2. With the knowledge of tins true methods to obtain these rights. Not by violence and spoliation, but by moral means, by skilful industry, by temperate habits, by economic management, by moral suasion, by skilful, honest, and persevering industry.
3. With the knowledge of worthy motives by which to obtain these rights. Teach them that they should struggle for their rights, not for their own selfish aggrandizement, nor for the crushing of others, but in order fully to develop and honour the nature with which Heaven has endowed them. Let the oppressed peoples of Europe be thus fed by a Christly ethical education, and despotism will soon be swept from the face of the earth.
II. HERE IS A SKETCH OF THE AUTHORS OF OPPRESSION.
1. They are cruel. "Whose possessors slay them." Not only destitute are they of all practical sympathy for the rights and comforts of the people, but they treat them with a heartless inhumanity, they kill them.
2. They are impious. In all their cruelties they "hold themselves not guilty." The greatest despots of the world have ever been ready to justify themselves to their own consciences. Rulers have been found in all ages, and are still found, who, in originating and conducting the most cruel wars, a hold themselves not guilty." In war, the most fiendish of all the fiendish enterprises of wicked humanity, they have no qualms of conscience.
3. They are avaricious. "And they that sell them, say, Blessed be the Lord; for I am rich." A miserable greed was their inspiration; they hungered, not only for power, but for wealth; and so base were they in heart that they hypocritically thanked God for the riches which they had won by their cruelty and injustice. "Blessed be the Lord; for I am rich." There are men who say this now, men who say, "Blessed be the Lord; for I am rich," not thinking how the riches have come. The history of fortune making is too often the history of crime.
CONCLUSION. Let it be ours to "feed," by wholesome knowledge, those who are "slaughtered" by oppression—political slaves and priest-ridden dupes.—D.T.
Zechariah 11:6, Zechariah 11:7
A terrible doom, and an invaluable privilege.
"For I will no more pity the inhabitants of the land, saith the Lord: but, lo, I will deliver the men every one into his neighbour's hand, and into the hand of his king: and they shall smite the land, and out of their hand I will not deliver them. And I will feed the flock of slaughter, even you, O poor of the flock." These words contain two subjects.
I. A TERRIBLE DOOM. "For I will no more pity the inhabitants of the land, saith the Lord: but, lo, I will deliver the men every one into his neighbour's hand, and into the hand of his king: and they shall smite the land, and out of their hand I will not deliver them." What is the doom? The abandonment of God.
1. This abandonment came after great kindness. For long centuries he had manifested the greatest kind, ness to the Hebrew people. From their rescue from Egypt down to this hour he had been merciful to them. He warned them, he threatened them, he besought them, he chastised them. Many a time they had provoked him, but still he bore with them. But now he delivers them up. "My Spirit shall not always strive with man."
2. This abandonment involved inexpressible ruin. They were given up to the heathen cruelty of one another and to the violence of foreigners. What more terrible fate can befall people than this? If God abandons us, what are we? This will be the doom of the finally impenitent, "Depart from me."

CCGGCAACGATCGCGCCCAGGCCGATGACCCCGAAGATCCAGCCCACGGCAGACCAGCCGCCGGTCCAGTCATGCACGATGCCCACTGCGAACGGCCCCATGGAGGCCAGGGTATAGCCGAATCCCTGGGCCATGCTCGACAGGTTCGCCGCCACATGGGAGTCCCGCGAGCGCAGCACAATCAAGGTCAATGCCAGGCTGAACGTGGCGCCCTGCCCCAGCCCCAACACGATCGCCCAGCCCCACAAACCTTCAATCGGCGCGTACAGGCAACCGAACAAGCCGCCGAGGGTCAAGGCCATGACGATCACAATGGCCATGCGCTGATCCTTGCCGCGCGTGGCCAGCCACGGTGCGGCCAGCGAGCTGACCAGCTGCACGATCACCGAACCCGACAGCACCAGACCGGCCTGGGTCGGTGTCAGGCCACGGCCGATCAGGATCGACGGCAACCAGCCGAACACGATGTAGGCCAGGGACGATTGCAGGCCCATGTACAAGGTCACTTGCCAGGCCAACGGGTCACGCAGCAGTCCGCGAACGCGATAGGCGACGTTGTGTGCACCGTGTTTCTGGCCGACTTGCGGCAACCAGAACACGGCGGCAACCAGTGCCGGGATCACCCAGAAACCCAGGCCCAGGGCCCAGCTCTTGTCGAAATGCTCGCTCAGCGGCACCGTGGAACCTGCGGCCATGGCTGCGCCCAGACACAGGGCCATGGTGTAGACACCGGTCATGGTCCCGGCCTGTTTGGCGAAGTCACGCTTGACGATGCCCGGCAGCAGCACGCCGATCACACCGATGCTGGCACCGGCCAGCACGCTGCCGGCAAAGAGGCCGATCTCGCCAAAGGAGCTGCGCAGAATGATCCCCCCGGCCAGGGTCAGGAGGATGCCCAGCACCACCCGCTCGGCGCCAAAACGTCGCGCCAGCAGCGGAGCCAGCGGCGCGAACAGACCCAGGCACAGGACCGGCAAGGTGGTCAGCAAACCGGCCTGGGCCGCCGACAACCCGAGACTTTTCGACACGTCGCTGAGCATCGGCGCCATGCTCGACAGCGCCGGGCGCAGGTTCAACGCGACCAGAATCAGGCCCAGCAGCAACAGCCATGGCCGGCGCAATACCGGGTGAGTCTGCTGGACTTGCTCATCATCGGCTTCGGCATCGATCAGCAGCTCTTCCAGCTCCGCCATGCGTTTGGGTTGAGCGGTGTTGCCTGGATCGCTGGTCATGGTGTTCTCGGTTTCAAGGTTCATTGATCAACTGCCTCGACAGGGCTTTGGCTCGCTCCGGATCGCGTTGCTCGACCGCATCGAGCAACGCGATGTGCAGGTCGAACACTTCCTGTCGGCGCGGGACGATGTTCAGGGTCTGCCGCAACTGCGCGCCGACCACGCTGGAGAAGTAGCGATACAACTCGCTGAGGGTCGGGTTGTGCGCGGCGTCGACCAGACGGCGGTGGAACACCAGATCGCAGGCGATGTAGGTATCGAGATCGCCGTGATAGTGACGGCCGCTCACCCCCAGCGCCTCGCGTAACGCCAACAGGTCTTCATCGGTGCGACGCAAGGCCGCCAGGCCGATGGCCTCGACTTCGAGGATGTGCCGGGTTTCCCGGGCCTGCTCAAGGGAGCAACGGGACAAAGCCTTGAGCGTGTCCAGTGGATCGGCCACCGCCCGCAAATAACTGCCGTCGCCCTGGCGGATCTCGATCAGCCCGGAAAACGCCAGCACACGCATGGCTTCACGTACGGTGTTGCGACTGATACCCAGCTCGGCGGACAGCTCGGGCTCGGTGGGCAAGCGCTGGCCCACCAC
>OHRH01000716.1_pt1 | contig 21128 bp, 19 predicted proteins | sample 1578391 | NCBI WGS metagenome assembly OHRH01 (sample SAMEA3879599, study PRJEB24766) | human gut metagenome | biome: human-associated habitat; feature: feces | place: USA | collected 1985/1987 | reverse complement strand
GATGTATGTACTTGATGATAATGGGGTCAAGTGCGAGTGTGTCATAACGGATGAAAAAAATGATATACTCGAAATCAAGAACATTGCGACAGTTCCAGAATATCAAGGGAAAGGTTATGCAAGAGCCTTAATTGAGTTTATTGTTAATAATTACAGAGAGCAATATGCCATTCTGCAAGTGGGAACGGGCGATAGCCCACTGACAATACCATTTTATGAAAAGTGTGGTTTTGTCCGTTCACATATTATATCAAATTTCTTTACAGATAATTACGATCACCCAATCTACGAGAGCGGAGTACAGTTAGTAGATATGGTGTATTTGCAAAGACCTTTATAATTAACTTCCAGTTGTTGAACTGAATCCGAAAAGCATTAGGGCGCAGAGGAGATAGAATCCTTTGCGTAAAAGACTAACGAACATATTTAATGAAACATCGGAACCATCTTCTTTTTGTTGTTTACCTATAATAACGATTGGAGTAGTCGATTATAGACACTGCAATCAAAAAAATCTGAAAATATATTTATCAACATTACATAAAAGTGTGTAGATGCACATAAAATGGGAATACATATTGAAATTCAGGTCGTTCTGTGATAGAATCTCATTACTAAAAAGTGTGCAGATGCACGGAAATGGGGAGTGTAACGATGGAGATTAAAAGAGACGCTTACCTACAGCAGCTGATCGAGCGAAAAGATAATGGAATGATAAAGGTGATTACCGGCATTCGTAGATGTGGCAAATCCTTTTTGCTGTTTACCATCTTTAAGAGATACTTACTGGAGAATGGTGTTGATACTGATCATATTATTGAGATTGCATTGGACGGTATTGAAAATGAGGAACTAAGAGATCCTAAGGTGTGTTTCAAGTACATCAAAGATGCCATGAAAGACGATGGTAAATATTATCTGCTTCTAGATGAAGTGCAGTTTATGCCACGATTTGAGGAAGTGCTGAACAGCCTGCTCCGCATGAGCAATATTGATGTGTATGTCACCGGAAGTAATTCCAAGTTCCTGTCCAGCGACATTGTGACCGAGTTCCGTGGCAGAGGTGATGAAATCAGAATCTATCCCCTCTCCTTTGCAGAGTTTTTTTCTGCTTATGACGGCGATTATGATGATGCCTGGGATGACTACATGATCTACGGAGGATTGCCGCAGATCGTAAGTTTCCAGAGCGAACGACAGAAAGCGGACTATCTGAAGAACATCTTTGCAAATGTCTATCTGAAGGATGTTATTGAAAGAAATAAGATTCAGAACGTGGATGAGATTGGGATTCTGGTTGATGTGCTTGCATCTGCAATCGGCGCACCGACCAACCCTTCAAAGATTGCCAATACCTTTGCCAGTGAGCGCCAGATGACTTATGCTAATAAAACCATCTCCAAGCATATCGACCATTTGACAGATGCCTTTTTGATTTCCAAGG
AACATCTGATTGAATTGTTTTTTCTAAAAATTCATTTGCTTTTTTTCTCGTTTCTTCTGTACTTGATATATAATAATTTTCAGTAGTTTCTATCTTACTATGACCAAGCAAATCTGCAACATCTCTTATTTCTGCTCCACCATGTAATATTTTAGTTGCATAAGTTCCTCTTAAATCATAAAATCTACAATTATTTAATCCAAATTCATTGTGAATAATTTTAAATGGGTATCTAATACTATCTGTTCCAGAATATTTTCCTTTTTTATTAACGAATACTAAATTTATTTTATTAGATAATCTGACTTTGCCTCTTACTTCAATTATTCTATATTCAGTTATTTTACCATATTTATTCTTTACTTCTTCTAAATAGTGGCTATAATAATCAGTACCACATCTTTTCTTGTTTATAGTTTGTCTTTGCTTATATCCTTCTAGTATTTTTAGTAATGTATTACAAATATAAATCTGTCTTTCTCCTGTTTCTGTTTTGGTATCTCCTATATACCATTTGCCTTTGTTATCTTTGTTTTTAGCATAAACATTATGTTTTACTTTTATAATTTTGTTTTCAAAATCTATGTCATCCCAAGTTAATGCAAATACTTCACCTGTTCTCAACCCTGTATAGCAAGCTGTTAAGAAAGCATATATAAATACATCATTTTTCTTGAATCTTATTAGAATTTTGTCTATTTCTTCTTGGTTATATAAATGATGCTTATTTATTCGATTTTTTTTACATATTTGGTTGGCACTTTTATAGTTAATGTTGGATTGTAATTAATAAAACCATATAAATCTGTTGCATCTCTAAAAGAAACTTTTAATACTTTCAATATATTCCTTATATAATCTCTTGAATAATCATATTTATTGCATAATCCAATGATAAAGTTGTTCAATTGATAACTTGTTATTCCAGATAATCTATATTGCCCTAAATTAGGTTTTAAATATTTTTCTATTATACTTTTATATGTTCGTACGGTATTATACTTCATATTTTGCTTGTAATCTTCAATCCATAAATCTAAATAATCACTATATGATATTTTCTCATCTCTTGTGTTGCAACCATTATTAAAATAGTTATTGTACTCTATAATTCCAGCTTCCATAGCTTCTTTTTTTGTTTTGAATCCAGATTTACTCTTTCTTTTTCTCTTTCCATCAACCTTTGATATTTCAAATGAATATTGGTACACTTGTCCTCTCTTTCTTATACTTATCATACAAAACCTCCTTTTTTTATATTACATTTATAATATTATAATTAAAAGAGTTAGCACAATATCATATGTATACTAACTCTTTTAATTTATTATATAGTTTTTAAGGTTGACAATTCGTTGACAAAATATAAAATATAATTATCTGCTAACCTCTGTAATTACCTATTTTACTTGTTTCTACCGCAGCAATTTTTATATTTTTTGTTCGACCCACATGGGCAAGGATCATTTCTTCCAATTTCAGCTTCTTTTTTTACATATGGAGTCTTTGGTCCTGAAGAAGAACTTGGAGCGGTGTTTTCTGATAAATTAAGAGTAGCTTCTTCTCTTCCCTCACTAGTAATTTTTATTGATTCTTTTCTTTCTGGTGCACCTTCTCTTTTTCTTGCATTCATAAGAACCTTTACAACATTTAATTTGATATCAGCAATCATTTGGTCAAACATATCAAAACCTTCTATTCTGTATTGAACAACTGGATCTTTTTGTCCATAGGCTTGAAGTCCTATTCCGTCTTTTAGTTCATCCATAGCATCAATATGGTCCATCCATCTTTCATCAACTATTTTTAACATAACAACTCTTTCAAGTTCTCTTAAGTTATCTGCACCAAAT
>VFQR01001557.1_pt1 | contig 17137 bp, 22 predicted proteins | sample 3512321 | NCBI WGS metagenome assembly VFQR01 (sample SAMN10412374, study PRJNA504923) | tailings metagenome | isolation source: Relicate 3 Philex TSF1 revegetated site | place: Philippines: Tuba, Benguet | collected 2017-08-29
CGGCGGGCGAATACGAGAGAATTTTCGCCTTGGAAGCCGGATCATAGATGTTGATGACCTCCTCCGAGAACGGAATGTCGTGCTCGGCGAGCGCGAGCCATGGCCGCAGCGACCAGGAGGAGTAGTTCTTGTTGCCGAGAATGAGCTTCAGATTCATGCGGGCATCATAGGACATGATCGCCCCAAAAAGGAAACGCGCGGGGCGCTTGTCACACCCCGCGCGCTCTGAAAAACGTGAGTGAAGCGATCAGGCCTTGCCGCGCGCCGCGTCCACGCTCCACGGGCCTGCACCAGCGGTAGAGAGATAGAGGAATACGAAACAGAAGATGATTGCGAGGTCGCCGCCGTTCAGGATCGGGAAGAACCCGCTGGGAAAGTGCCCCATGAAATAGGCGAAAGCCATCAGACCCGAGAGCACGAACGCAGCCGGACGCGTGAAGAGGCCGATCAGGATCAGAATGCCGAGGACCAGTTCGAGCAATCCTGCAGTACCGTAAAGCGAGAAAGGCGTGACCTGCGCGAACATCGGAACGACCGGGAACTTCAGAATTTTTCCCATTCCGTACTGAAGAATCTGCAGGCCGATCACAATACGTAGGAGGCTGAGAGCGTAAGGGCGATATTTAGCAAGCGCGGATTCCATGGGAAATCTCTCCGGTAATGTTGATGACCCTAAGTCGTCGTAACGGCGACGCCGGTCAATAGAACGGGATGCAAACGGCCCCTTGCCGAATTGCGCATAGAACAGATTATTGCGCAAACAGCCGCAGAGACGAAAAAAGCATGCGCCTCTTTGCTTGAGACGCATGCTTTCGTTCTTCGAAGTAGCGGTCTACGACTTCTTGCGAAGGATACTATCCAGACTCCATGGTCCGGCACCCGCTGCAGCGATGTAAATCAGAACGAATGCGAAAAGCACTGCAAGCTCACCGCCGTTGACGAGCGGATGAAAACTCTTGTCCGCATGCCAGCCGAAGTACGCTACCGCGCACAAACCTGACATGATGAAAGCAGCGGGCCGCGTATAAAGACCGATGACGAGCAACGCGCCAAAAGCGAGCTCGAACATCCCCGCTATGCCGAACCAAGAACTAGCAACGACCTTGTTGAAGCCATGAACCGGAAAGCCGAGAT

II. AN INVALUABLE PRIVILEGE. "I will feed the flock of slaughter, even you, O poor of the flock." "The Lord is my Shepherd, I shall not want." In Christ, the great God acted thus in a most manifest and impressive way. He came to the lost sheep of the house of Israel. "When he saw the multitudes, he was moved with compassion towards them, because they fainted, and were scattered abroad as sheep having no shepherd." "I am the good Shepherd," said Christ.
CONCLUSION. Thank God, we are not abandoned yet. God is with us as a Shepherd. He is seeking the lost and feeding those who are in his fold. "What man of you, having an hundred sheep, if he lose one of them, doth not leave the ninety and nine in the wilderness, and go after that which is lost, until he find it? And when he hath found it, he layeth it on his shoulders, rejoicing. And when he cometh home, he calleth together his friends and neighbours, saying unto them, Rejoice with me; for I have found my sheep which was lost."—D.T.
A mutual dislike between God and man.
"My soul loathed them, and their soul also abhorred me." It would be idle to attempt to ascertain who are intended by the "three shepherds" that were "cut off in one month," and who are here represented as abhorring God and "loathed" by him. In running through the various conflicting explanations, as given by biblical critics, we feel such a task would be utterly hopeless and a waste of time. We take the words in order to illustrate a mutual dislike between God and man. That such a mutual dislike exists is proved by the moral history of the world, the consciousness of individuals, and the testimony of the inspired Word. Between God and man there is a mutual moral antagonism. We offer four general remarks on this subject.
I. THIS MUTUAL MORAL ANTAGONISM IS MANIFESTLY ABNORMAL. It is not conceivable that the all-wise and all-loving Maker of the universe would create beings whom he would loathe and who would abhor him. Such an idea is opposed at once to our intuitions and our conclusions. The Bible assures us, in language most explicit and in utterances most frequent, that mutual love, similar to that which exists between the most affectionate parents and their children, was that which existed in the pristine state of humanity. God loved man, and man loved God.